See All Chapters
Medium 9780253337566

History

Henry Glassie Indiana University Press ePub

In Virginia and in Massachusetts, the first English settlement was a village. Providing protection and a familiar experience, the village brought unity to the disparate populations gathered at Jamestown and Plymouth. At the time of settlement, early in the seventeenth century, the England they left was in the midst of the most revolutionary change since the Neolithic. Openfield villages a thousand years old still stood on the lowlands, but the process of enclosure, powered by money and law, was reordering the landscape.

The open fields were surveyed, divided, consolidated, and fenced — enclosed — and separate farms were created on the arable lowlands. Village people resisted, leveling new walls, uprooting new hedges, and formulating loose customs into firm traditions designed to counter the expansion of law. Their heroic actions attracted the attention and won the sympathy of intellectuals, and the study of custom and tradition, of folklore, was born in England.

Mormon Village. Paris, Idaho. 1990

See All Chapters
Medium 9780253006875

2. Ghostly Stories: Interviews with Artists in Dakar and the Productive Space around Absence

Joanna Grabski Indiana University Press ePub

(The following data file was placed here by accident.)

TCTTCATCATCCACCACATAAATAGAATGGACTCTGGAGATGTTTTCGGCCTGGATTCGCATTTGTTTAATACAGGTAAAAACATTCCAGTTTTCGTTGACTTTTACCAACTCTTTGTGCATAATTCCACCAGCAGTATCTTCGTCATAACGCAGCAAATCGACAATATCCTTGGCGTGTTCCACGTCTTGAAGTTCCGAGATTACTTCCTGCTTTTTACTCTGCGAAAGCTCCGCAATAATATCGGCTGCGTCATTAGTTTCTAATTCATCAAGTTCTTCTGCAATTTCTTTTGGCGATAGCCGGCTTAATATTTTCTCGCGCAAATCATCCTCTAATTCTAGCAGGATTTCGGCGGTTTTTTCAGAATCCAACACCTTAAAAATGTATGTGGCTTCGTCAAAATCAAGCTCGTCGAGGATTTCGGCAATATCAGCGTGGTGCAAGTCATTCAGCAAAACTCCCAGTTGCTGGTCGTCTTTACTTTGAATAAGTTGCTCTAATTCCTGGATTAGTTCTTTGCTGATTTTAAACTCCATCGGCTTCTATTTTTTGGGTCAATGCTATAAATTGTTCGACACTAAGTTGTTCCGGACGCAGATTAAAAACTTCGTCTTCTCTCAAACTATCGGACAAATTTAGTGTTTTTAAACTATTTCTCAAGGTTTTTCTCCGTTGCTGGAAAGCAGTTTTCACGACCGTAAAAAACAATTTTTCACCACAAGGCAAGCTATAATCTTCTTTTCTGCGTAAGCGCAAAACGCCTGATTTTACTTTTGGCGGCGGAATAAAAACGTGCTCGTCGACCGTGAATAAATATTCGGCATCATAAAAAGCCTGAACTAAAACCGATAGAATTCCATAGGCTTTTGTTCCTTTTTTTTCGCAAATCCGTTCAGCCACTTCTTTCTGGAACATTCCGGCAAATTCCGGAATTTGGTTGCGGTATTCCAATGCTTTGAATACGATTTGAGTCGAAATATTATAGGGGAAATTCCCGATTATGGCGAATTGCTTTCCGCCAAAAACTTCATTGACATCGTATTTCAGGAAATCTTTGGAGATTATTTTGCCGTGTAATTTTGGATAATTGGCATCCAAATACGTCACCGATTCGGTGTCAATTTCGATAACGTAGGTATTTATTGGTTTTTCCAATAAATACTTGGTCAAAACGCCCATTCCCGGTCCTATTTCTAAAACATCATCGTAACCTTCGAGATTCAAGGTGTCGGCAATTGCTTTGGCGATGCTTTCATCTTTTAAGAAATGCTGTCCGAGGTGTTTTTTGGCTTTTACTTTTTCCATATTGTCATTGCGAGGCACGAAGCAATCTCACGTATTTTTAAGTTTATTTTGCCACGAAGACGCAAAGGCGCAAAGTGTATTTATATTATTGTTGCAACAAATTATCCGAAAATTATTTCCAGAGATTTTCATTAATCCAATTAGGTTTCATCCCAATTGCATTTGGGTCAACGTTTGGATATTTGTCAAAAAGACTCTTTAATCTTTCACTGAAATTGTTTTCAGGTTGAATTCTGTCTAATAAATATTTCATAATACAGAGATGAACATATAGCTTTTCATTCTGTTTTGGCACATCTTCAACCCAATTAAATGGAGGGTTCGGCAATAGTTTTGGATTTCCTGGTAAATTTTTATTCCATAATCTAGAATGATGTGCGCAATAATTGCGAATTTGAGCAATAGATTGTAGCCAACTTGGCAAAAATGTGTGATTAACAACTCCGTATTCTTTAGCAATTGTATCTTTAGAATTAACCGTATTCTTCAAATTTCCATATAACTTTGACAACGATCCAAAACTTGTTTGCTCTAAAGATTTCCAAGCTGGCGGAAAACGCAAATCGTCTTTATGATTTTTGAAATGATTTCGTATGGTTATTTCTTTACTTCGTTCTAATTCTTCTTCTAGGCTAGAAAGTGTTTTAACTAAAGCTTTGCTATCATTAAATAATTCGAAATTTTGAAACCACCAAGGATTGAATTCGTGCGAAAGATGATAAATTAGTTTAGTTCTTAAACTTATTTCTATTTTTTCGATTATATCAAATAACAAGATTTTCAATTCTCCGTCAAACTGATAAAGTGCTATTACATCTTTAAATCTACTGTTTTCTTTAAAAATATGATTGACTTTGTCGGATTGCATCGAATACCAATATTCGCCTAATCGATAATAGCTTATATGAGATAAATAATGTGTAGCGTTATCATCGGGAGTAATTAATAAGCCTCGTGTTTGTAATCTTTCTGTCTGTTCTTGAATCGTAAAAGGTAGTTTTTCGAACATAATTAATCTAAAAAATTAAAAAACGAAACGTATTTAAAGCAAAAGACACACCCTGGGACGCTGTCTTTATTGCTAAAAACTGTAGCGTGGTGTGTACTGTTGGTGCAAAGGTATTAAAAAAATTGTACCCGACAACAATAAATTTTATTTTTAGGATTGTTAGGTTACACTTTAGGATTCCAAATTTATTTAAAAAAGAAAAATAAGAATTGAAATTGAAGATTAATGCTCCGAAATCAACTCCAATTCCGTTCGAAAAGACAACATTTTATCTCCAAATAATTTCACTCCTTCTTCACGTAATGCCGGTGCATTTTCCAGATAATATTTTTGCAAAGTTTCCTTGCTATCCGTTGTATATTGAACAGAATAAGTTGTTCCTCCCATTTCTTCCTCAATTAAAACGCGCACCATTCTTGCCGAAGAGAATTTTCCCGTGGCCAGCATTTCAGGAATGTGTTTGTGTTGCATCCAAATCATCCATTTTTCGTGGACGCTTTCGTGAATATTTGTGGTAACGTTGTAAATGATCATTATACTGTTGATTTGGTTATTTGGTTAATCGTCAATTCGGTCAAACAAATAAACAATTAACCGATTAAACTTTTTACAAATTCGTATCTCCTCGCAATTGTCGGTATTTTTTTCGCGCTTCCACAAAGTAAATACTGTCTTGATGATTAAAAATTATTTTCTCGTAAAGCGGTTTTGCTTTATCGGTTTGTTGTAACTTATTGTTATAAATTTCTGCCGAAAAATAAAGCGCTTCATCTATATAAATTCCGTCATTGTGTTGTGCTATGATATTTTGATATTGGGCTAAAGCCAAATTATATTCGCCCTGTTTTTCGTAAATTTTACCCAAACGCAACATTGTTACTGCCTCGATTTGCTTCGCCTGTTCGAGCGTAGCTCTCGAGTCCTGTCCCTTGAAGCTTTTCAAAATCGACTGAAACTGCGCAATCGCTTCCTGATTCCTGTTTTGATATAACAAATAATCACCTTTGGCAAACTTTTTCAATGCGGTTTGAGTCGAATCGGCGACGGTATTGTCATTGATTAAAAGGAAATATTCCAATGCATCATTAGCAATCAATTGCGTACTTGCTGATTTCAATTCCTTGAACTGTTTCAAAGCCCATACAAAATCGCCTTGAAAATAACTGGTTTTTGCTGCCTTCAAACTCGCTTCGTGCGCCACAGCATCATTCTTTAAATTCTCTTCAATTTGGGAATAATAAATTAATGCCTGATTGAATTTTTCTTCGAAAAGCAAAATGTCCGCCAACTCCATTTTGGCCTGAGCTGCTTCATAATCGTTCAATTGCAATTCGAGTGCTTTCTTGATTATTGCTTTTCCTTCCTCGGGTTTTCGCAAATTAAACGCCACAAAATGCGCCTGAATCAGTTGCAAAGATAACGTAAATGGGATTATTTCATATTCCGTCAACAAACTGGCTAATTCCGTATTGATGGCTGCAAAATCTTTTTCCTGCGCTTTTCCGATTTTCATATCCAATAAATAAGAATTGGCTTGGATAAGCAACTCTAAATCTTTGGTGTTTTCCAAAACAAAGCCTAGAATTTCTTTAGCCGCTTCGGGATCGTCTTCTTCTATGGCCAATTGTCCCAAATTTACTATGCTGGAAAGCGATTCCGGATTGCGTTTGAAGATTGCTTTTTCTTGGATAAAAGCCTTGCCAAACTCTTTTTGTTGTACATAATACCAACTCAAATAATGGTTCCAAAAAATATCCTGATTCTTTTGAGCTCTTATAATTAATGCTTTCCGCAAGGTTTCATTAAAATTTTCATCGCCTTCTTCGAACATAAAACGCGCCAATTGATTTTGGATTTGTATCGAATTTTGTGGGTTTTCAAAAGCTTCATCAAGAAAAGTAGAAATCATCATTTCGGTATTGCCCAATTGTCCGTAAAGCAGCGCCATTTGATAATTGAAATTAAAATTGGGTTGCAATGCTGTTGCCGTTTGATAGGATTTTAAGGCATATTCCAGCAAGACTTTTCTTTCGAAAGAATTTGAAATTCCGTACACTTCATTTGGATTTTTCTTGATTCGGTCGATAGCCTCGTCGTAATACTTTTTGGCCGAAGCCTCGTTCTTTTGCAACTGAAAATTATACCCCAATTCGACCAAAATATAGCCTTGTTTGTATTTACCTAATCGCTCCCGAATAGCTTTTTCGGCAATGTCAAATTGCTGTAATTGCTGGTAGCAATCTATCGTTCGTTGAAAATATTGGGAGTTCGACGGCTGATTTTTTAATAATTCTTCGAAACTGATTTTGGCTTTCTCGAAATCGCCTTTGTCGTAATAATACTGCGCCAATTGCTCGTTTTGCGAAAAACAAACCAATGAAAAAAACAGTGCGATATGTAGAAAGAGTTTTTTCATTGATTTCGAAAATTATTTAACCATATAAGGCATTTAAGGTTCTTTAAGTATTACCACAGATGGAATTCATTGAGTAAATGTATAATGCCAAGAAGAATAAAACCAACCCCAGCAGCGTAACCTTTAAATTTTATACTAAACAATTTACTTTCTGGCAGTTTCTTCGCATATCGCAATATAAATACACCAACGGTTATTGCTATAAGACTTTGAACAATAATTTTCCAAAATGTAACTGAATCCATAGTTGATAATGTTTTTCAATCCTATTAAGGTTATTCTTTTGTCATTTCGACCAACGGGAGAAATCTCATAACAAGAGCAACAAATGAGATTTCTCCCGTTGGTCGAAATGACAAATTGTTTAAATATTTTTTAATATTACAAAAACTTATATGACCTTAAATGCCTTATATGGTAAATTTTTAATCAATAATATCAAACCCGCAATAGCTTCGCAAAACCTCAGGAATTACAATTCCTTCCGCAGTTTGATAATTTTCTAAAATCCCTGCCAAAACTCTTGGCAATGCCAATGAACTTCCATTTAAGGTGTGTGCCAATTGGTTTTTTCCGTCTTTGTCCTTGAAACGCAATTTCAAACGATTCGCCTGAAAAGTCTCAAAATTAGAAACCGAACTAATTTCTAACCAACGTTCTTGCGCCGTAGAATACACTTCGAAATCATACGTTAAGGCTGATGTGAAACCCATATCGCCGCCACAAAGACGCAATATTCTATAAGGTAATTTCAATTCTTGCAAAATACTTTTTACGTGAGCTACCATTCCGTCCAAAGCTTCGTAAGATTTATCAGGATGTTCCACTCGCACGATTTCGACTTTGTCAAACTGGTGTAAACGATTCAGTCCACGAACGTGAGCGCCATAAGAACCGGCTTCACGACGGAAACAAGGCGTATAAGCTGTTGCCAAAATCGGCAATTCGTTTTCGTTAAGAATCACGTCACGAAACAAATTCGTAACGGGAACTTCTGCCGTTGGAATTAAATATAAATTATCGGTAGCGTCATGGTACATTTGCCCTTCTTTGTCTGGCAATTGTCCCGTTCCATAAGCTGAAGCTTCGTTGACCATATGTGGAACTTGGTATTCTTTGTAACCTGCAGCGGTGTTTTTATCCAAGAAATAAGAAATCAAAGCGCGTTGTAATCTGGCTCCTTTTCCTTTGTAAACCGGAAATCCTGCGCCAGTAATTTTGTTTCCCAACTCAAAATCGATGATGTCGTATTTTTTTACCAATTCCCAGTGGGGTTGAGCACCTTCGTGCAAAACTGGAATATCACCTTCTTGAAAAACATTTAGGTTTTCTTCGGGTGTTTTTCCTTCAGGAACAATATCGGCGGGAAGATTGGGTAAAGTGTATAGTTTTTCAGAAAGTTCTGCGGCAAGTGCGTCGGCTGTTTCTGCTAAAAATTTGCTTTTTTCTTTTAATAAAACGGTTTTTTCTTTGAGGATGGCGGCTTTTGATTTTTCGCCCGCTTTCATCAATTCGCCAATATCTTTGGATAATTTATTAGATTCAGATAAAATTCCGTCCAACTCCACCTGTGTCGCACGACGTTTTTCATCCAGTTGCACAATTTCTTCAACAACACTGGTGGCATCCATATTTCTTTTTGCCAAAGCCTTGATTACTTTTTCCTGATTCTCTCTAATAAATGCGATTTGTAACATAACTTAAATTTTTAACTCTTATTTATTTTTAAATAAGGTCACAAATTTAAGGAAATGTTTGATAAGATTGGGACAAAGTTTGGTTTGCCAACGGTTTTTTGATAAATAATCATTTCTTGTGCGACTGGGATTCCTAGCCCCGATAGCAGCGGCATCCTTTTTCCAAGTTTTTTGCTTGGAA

JOANNA GRABSKI

Do we cite merely to repeat the words of the other, or do we do so in order to enact or reenact an inimitable gesture, a singular way of thinking, a unique manner of speaking? If the latter, then the quotation would in each case mark a limit, the place where the inimitable gesture of the dead friend becomes inscribed, and thus repeatable, comparable to other gestures…. Each time, citation would mark the beginning of a unique and singular life as well as its brutal interruption.

—PASCALE-ANNE BRAULT AND MICHAEL NAAS, “TO RECKON WITH THE DEAD”

Since the late 1990s, I have made several research trips to Dakar, where I re-encounter the people who have made this space meaningful and purposeful for me. Just as our re-encounters are shaped by who is present, they inevitably involve exchanges about who is absent. I have come to think of absence as an increasingly significant, if not defining, theme in my research with artists in Dakar. While an artist's absence is often attributable to travel for exhibitions or workshops, what I am talking about primarily is absence due to an artist's death.1 During one stay in Dakar, I was struck by the various ways that such absence was registered and represented in exchanges with friends and colleagues: Abdoulaye Ndoye showed me the portrait silhouette he made of the late Moustapha Dimé (Figure 2.1); Fodé Camara wore a T-shirt dedicated to memorializing Djibril Diop Mambety (Figure 2.2); Oumou Sy called for a moment of silence to honor all those no longer with us during her opening remarks for the Semaine Internationale de la Mode de Dakar; and Germaine Anta Gaye displayed the ex-voto boxes she made in homage to the late Ousmane Sembene. I take these examples to illustrate absence as a productive space that generates representational and interpretive practices. Insomuch as artists produce visual work reckoning absence, they also talk about and around it.

See All Chapters

Load more